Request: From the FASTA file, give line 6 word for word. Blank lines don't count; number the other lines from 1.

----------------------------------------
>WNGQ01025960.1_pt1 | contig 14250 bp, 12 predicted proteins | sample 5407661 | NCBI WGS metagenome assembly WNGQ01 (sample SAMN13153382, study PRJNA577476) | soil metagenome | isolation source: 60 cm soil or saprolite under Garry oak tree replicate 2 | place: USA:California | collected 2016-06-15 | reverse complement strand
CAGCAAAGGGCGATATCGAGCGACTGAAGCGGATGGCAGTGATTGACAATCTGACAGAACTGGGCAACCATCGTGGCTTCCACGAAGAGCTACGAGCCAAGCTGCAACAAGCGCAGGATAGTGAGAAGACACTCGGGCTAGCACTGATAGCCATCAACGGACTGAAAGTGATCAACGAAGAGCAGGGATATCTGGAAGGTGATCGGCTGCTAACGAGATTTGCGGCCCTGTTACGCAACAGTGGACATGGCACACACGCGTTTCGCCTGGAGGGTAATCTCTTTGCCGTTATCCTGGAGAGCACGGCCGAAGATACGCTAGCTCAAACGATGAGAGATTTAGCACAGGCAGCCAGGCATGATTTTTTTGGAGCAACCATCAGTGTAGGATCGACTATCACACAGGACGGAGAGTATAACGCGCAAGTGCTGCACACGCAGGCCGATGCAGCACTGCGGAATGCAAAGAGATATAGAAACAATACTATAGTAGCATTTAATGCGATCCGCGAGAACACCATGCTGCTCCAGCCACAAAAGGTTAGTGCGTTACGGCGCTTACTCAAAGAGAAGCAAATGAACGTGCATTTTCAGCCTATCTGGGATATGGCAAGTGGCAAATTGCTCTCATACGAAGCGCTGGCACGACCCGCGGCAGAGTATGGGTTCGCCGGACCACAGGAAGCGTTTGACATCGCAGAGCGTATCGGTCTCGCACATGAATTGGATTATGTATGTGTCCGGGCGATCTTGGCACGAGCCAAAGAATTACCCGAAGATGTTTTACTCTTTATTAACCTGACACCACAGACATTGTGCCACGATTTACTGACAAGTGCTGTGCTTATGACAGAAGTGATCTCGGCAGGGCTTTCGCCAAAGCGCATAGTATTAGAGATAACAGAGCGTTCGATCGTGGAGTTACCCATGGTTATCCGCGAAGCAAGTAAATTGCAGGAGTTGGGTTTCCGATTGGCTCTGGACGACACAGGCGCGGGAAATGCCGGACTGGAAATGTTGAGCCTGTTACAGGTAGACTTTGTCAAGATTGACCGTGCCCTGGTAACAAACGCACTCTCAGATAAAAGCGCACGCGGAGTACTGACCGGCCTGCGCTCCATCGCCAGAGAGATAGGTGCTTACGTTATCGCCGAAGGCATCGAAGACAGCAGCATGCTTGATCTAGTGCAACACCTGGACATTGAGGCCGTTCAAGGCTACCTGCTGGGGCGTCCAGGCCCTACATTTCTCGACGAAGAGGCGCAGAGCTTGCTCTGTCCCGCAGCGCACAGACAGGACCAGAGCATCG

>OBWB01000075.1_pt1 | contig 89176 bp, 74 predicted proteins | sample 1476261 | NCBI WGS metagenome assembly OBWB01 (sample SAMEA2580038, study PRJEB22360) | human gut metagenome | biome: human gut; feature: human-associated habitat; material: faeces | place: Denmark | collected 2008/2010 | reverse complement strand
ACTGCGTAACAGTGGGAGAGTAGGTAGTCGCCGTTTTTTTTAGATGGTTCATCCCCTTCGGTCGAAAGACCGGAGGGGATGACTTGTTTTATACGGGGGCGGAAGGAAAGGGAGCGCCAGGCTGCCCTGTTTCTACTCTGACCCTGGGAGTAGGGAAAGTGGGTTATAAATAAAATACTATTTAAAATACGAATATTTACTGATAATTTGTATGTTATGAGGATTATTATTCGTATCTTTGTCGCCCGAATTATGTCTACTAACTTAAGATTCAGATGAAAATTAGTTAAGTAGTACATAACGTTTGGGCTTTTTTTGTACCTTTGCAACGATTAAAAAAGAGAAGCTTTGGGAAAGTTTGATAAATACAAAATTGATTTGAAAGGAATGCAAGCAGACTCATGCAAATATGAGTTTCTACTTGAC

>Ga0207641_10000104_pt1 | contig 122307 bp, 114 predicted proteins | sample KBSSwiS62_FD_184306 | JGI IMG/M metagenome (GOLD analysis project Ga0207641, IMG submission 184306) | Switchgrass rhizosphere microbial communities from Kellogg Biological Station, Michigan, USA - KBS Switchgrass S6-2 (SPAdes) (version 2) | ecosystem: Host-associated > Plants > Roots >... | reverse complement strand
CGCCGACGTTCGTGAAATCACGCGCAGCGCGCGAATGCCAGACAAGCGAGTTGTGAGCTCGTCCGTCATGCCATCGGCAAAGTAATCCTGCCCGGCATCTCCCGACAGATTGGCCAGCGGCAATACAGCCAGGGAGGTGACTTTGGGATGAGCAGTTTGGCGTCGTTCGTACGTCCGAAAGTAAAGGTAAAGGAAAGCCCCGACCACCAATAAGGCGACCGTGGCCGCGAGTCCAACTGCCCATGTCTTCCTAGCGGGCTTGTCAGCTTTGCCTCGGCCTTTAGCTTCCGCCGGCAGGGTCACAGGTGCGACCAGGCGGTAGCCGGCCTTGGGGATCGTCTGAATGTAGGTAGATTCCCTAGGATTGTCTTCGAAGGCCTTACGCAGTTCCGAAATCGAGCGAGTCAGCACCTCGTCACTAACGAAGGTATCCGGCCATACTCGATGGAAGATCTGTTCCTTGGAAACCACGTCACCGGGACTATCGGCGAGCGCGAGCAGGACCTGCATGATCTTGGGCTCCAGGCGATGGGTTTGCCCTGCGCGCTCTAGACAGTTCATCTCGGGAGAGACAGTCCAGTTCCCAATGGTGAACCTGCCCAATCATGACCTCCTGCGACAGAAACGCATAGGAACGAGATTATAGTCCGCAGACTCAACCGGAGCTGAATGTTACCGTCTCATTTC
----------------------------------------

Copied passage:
CGCCGACGTTCGTGAAATCACGCGCAGCGCGCGAATGCCAGACAAGCGAGTTGTGAGCTCGTCCGTCATGCCATCGGCAAAGTAATCCTGCCCGGCATCTCCCGACAGATTGGCCAGCGGCAATACAGCCAGGGAGGTGACTTTGGGATGAGCAGTTTGGCGTCGTTCGTACGTCCGAAAGTAAAGGTAAAGGAAAGCCCCGACCACCAATAAGGCGACCGTGGCCGCGAGTCCAACTGCCCATGTCTTCCTAGCGGGCTTGTCAGCTTTGCCTCGGCCTTTAGCTTCCGCCGGCAGGGTCACAGGTGCGACCAGGCGGTAGCCGGCCTTGGGGATCGTCTGAATGTAGGTAGATTCCCTAGGATTGTCTTCGAAGGCCTTACGCAGTTCCGAAATCGAGCGAGTCAGCACCTCGTCACTAACGAAGGTATCCGGCCATACTCGATGGAAGATCTGTTCCTTGGAAACCACGTCACCGGGACTATCGGCGAGCGCGAGCAGGACCTGCATGATCTTGGGCTCCAGGCGATGGGTTTGCCCTGCGCGCTCTAGACAGTTCATCTCGGGAGAGACAGTCCAGTTCCCAATGGTGAACCTGCCCAATCATGACCTCCTGCGACAGAAACGCATAGGAACGAGATTATAGTCCGCAGACTCAACCGGAGCTGAATGTTACCGTCTCATTTC